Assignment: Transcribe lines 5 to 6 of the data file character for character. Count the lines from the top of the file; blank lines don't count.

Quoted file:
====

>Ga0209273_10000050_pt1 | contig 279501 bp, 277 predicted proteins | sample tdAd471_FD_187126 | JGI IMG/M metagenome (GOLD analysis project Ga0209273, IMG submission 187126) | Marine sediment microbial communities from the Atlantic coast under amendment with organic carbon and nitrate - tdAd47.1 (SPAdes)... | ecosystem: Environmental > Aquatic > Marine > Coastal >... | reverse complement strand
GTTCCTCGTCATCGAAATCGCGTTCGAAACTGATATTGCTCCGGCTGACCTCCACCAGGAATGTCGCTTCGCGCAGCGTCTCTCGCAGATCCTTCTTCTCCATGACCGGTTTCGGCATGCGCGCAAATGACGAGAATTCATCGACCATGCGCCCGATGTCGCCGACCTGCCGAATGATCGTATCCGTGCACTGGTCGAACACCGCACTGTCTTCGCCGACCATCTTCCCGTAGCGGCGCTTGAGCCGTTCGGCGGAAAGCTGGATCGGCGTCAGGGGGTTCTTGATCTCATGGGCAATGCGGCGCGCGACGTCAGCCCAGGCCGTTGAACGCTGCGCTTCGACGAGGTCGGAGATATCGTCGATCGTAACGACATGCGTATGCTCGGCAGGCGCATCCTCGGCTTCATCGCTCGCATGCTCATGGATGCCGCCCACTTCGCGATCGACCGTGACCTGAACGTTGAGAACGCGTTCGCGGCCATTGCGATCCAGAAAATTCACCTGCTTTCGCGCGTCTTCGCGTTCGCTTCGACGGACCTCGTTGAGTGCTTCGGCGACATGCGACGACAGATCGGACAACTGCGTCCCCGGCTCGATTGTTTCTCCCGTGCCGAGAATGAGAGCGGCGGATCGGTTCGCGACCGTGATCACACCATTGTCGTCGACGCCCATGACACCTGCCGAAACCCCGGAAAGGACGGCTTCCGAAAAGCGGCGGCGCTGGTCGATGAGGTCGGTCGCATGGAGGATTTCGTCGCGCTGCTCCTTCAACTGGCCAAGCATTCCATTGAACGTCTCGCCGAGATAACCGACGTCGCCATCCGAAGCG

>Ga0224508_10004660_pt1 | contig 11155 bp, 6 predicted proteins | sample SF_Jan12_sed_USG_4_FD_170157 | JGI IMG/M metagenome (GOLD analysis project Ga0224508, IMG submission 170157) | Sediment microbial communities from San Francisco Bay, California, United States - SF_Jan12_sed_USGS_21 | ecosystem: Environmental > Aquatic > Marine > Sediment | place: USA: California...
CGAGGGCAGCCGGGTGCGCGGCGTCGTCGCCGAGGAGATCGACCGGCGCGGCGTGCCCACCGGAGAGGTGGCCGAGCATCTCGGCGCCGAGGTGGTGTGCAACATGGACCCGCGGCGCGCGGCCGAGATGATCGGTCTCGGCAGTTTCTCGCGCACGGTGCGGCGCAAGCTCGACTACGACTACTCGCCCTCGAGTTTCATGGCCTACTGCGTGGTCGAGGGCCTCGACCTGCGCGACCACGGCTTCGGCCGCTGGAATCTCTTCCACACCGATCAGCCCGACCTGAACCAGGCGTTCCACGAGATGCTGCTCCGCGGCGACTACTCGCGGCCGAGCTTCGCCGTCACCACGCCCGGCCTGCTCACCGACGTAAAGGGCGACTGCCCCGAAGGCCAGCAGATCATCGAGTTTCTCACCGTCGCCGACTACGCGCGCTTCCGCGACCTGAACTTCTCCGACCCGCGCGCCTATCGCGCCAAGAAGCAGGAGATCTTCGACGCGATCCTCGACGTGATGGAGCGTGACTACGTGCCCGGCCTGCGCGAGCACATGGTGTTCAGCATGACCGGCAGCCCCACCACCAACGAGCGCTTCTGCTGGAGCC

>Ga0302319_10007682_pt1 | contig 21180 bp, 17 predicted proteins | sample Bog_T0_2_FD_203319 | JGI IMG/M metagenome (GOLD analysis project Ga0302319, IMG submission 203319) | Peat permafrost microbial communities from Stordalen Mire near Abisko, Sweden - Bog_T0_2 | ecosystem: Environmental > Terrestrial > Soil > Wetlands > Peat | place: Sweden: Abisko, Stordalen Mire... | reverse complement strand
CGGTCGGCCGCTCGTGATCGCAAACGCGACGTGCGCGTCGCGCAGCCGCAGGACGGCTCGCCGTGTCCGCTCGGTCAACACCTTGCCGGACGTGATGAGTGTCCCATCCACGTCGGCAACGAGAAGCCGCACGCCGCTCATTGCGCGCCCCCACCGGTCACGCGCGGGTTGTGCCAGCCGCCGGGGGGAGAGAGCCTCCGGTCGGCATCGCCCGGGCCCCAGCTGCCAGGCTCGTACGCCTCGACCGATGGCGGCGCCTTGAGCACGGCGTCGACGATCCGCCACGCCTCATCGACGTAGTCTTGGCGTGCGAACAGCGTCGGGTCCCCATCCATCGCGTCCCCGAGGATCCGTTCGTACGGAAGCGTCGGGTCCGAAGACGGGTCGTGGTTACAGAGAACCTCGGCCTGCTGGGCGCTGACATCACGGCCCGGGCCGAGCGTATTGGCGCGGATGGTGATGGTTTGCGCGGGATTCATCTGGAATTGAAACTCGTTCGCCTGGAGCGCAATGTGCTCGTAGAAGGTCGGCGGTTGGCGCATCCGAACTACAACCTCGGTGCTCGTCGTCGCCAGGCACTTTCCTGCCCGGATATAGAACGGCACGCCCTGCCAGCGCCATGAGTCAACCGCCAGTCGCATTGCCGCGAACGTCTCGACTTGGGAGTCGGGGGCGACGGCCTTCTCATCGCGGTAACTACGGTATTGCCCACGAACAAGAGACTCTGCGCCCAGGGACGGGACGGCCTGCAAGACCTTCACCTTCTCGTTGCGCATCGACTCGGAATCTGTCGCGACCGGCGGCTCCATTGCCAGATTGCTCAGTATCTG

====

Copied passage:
>Ga0302319_10007682_pt1 | contig 21180 bp, 17 predicted proteins | sample Bog_T0_2_FD_203319 | JGI IMG/M metagenome (GOLD analysis project Ga0302319, IMG submission 203319) | Peat permafrost microbial communities from Stordalen Mire near Abisko, Sweden - Bog_T0_2 | ecosystem: Environmental > Terrestrial > Soil > Wetlands > Peat | place: Sweden: Abisko, Stordalen Mire... | reverse complement strand
CGGTCGGCCGCTCGTGATCGCAAACGCGACGTGCGCGTCGCGCAGCCGCAGGACGGCTCGCCGTGTCCGCTCGGTCAACACCTTGCCGGACGTGATGAGTGTCCCATCCACGTCGGCAACGAGAAGCCGCACGCCGCTCATTGCGCGCCCCCACCGGTCACGCGCGGGTTGTGCCAGCCGCCGGGGGGAGAGAGCCTCCGGTCGGCATCGCCCGGGCCCCAGCTGCCAGGCTCGTACGCCTCGACCGATGGCGGCGCCTTGAGCACGGCGTCGACGATCCGCCACGCCTCATCGACGTAGTCTTGGCGTGCGAACAGCGTCGGGTCCCCATCCATCGCGTCCCCGAGGATCCGTTCGTACGGAAGCGTCGGGTCCGAAGACGGGTCGTGGTTACAGAGAACCTCGGCCTGCTGGGCGCTGACATCACGGCCCGGGCCGAGCGTATTGGCGCGGATGGTGATGGTTTGCGCGGGATTCATCTGGAATTGAAACTCGTTCGCCTGGAGCGCAATGTGCTCGTAGAAGGTCGGCGGTTGGCGCATCCGAACTACAACCTCGGTGCTCGTCGTCGCCAGGCACTTTCCTGCCCGGATATAGAACGGCACGCCCTGCCAGCGCCATGAGTCAACCGCCAGTCGCATTGCCGCGAACGTCTCGACTTGGGAGTCGGGGGCGACGGCCTTCTCATCGCGGTAACTACGGTATTGCCCACGAACAAGAGACTCTGCGCCCAGGGACGGGACGGCCTGCAAGACCTTCACCTTCTCGTTGCGCATCGACTCGGAATCTGTCGCGACCGGCGGCTCCATTGCCAGATTGCTCAGTATCTG